Yet another deep dive into the massive database of the nation’s largest dietary recall study attempts to sell the notion losing a bit of butter a day keeps the cardiologist away.
Many dietary research studies appear to offer conclusive evidence regarding which foods can contribute to the development of various chronic diseases.
Harvard University School of Public Health reports on such studies on a weekly basis, the latest “revelation” being that consuming the saturated fat found in meat and dairy foods is still unhealthy.
This latest salvo against animal foods appeared in an article in the Harvard newsletter titled, “Butter is not back; Limiting saturated fat still best for heart health.” It was based on a study published in the Journal of the American College of Cardiology last month that analyzed data from the long-running Nurses Health Study, which followed 84,628 women beginning in 1976, and the Health Professionals Follow-up Study, which has tracked 42,908 men since 1986.
According to the researchers, the individuals from those cohorts who were analyzed in this study were free of diabetes, heart disease and cancer at the baseline and were matched by age, body mass index, smoking and physical activity. During the years they were tracked, there were 7,667 recorded cases of coronary heart disease (CHD).
So what do you suppose they determined was the way to mitigate the risk of becoming one of those thousands of CHD patients? By analyzing participants’ diets, the researchers estimated that “replacing 5% of energy intake from saturated fats with equivalent energy intake from either polyunsaturated fats, monounsaturated fats, or carbohydrates from whole grains” would lower the risk of CHD by 25%, 15%, and 9%, respectively.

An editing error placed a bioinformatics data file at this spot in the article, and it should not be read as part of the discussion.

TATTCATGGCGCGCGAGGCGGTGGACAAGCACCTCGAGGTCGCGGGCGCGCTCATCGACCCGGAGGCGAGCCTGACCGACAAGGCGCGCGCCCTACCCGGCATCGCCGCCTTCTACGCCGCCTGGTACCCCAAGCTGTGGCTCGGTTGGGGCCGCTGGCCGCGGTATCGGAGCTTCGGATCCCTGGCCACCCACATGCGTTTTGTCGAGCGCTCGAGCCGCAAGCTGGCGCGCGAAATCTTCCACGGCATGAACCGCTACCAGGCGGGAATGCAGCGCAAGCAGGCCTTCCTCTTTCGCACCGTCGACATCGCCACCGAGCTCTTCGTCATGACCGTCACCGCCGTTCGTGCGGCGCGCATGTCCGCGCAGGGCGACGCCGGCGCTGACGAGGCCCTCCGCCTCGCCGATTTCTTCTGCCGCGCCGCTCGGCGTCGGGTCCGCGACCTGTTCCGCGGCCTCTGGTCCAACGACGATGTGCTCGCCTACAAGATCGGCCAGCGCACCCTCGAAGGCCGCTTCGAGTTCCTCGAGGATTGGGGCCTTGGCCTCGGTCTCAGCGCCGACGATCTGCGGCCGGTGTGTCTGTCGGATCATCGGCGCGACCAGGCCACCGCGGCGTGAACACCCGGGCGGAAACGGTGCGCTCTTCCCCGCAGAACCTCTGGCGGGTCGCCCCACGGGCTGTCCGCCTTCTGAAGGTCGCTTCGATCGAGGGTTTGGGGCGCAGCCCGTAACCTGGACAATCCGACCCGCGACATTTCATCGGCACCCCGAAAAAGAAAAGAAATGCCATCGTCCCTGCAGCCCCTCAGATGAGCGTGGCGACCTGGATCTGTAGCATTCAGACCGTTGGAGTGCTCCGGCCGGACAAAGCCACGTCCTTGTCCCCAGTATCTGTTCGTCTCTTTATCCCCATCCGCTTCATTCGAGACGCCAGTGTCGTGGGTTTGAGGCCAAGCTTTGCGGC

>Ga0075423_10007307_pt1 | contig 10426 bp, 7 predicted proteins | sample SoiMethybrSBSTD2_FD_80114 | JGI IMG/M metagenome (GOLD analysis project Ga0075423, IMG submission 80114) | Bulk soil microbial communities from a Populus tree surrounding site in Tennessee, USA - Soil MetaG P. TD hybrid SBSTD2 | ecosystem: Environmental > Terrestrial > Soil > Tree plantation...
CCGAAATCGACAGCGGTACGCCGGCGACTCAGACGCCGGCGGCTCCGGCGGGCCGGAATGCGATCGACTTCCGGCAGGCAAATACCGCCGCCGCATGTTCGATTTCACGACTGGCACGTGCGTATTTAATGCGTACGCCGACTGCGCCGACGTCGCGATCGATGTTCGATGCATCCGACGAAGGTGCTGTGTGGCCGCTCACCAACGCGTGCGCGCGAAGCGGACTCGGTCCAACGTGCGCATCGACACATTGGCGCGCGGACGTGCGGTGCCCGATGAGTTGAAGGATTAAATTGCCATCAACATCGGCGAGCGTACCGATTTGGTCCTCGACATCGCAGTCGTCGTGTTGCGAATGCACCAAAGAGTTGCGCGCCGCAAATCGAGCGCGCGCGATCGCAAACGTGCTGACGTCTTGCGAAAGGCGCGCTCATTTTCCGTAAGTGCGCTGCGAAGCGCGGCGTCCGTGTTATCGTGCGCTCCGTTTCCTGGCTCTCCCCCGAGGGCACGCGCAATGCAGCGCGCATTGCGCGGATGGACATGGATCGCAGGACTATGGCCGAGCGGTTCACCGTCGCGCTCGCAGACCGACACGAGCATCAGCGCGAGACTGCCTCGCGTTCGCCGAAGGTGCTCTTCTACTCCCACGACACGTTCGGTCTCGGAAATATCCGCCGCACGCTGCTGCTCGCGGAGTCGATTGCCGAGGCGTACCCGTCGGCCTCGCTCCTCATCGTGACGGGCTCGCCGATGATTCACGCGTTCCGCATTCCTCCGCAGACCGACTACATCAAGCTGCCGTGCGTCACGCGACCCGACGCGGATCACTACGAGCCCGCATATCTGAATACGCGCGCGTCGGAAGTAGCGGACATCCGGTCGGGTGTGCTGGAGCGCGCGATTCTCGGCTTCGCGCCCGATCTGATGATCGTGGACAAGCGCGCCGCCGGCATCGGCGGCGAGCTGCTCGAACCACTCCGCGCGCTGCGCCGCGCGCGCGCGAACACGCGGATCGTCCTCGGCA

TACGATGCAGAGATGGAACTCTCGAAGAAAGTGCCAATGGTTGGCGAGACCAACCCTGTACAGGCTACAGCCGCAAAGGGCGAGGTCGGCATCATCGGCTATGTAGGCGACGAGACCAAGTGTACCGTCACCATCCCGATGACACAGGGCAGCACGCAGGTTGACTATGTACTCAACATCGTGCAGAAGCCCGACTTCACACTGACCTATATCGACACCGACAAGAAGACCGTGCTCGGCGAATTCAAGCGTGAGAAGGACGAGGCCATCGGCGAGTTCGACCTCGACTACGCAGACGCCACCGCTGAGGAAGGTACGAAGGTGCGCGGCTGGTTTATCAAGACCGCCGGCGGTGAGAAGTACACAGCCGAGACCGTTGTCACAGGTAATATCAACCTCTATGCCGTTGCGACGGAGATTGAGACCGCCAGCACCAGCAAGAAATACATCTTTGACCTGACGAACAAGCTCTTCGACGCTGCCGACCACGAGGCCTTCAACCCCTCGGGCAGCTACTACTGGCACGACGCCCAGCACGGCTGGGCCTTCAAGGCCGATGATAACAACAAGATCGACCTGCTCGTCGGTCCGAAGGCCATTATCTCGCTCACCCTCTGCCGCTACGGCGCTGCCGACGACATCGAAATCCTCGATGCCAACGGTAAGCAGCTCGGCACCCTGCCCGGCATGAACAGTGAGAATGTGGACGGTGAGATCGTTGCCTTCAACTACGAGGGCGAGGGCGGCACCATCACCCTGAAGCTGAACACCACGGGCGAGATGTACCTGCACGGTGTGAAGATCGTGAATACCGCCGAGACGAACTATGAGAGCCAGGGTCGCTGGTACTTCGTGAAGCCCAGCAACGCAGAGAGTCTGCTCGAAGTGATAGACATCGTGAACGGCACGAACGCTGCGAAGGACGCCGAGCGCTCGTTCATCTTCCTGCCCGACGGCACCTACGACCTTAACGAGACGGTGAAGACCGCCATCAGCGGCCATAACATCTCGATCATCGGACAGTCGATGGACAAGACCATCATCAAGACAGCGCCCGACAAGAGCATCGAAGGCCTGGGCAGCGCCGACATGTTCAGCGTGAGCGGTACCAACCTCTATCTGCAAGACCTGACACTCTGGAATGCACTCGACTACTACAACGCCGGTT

In contrast, they noted that exchanging 5% of saturated fat calories for the same amount of refined carbohydrates and sugars was not associated with lower CHD risk.
The latter sentence ought to be shared widely, because the significant increase in per-capita consumption of refined carbs is the direct result of USDA’s ill-advised “war on fat” that was launched in the 1980s. Not only did ordinary people cut back on red meat by substituting all kinds of processed foods high in carbohydrates, but food processors reformulated all manner of products to reduce the calories from every kind of fat, not just saturated fat, mostly by replacing them with carbohydrates.
That radical shift in our national nutritional guidance marked the beginning of what the same crowd of professional dieticians are now lamenting as the “obesity crisis.”
The Harvard researchers agreed with that conclusion, although never mentioning the “o-word.”
“Our findings suggest that the low-fat, high-carb trends of the 1980s and 1990s are not effective in reducing risk of CHD,” Yanping Li, co-first author along with Adela Hruby, both researchers in the university’s Department of Nutrition, said in a news release. “It means that individuals should not replace saturated fat with refined carbs or vice versa.”
False and misleading data
After digesting this one piece of sound advice, however, it must be acknowledged that there are two massive flaws with this research.